Another benefit of safflower oil is that it has a comedogenic rating of 0! This means it has practically zero chance of clogging your skin pores. Plus, it has a much lower percentage of oleic acid than other oils, like sunflower oil, for example. Thanks to its high level of linoleic acid, it’s excellent for helping to balance the sebum levels in the skin. And with its light, non-greasy consistency, safflower oil is absorbed quickly into the skin, making it an excellent moisturizing facial oil suitable for all skin types.
Topical use of safflower oil in cosmetic products will provide healthier skin. But it goes beyond skin, because it is an excellent treatment for hair as well.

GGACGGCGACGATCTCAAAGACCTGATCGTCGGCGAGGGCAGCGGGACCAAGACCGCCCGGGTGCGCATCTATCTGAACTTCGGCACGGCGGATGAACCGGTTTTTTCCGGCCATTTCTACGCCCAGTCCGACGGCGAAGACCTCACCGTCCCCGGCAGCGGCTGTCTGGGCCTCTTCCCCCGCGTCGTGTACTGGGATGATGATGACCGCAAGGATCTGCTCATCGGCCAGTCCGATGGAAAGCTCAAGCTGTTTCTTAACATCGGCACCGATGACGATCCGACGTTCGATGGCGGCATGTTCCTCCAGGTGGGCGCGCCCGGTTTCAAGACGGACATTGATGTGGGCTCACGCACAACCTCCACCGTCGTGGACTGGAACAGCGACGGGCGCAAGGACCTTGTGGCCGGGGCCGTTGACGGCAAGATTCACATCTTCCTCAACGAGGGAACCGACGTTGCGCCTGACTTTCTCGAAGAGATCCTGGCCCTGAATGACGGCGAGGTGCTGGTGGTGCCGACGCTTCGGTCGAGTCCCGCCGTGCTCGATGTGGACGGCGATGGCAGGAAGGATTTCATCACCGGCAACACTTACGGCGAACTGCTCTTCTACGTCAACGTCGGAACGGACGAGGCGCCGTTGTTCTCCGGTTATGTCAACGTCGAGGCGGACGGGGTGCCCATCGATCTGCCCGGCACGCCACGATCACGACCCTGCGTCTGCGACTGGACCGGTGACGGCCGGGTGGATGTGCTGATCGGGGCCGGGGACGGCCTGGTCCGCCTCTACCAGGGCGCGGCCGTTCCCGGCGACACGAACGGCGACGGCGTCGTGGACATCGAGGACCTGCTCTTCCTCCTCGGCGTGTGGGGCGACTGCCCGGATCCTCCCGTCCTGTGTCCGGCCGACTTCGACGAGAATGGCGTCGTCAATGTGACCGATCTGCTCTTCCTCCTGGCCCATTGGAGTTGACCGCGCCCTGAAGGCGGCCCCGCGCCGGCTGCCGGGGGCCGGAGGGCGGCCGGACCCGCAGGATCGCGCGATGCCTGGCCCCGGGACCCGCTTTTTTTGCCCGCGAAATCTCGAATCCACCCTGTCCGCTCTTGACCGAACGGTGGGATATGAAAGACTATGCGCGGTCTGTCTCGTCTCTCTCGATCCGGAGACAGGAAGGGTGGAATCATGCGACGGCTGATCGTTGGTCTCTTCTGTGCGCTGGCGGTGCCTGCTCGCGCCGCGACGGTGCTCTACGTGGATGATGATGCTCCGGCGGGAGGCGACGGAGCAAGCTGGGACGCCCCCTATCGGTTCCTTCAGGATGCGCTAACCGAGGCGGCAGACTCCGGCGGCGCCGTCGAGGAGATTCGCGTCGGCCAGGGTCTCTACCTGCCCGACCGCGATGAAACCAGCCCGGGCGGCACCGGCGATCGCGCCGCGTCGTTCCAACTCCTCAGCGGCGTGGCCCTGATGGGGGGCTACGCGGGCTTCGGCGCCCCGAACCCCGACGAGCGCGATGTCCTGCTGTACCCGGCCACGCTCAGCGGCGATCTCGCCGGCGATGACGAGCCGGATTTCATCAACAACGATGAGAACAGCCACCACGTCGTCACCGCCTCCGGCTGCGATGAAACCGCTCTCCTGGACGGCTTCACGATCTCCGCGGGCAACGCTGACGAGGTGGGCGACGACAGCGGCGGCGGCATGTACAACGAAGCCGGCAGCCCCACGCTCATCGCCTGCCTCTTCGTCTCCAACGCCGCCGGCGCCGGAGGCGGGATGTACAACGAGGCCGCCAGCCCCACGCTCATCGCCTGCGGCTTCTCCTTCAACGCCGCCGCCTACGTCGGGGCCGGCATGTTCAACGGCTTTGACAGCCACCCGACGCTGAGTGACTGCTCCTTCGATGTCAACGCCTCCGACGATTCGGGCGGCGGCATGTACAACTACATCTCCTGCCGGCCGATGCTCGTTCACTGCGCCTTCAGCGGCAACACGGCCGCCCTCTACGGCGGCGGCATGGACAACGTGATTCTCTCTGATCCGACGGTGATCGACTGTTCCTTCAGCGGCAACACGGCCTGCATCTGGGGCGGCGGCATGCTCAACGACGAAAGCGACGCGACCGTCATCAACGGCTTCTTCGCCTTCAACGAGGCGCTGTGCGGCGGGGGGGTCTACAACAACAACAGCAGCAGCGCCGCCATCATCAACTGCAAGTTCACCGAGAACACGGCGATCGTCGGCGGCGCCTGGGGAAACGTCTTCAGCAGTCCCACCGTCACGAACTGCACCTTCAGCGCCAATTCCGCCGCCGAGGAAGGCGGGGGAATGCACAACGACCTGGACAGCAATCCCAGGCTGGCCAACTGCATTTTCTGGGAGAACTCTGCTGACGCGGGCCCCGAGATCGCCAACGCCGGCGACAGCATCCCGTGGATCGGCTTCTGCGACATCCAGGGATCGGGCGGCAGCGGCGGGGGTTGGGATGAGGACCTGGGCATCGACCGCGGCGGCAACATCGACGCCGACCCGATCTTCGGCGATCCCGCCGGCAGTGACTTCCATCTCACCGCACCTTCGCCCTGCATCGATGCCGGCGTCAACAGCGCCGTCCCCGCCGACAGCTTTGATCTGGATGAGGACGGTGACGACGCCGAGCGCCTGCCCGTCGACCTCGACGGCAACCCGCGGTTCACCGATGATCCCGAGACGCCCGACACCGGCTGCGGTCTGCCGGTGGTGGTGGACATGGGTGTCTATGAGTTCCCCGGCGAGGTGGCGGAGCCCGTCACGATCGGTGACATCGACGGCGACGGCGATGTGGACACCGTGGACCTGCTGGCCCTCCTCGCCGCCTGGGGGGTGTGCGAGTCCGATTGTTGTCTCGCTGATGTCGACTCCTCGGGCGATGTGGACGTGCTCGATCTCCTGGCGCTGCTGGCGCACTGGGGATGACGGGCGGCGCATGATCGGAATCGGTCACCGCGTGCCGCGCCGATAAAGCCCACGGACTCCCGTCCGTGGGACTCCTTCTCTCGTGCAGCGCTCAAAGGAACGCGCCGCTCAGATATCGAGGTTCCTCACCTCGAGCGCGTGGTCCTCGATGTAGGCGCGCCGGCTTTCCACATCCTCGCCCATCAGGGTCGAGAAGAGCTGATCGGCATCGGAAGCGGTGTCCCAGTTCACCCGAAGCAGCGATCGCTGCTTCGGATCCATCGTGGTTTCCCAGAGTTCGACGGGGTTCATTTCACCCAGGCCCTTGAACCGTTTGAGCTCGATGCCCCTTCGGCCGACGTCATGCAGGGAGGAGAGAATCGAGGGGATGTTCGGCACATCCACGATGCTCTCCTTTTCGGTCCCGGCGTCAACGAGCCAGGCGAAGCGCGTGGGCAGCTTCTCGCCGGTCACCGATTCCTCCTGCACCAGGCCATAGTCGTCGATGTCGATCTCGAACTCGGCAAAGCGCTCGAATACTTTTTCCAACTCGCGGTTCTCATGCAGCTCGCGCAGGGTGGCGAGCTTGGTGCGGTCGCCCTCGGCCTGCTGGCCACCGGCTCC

Because safflower oil can help to prevent loss of proteins, it is used for hair moisturizing and growth. As a rich source of vitamin E, safflower oil helps to keep the scalp fully hydrated, and thanks to its oleic acid content it also helps to penetrate deep into the scalp prompting increased blood flow. This works to cause widening of the smooth muscles in the scalp bringing more nutrients to the hair follicles, resulting in hair regrowth.
Thanks to components like vitamin E, powerful antioxidants to combat free radicals, and significant moisturizing capabilities, safflower oil is a smart choice for inclusion in cosmetic product formulations. Safflower seed oil benefits are numerous and this ingredient can truly handle a variety of skin problems.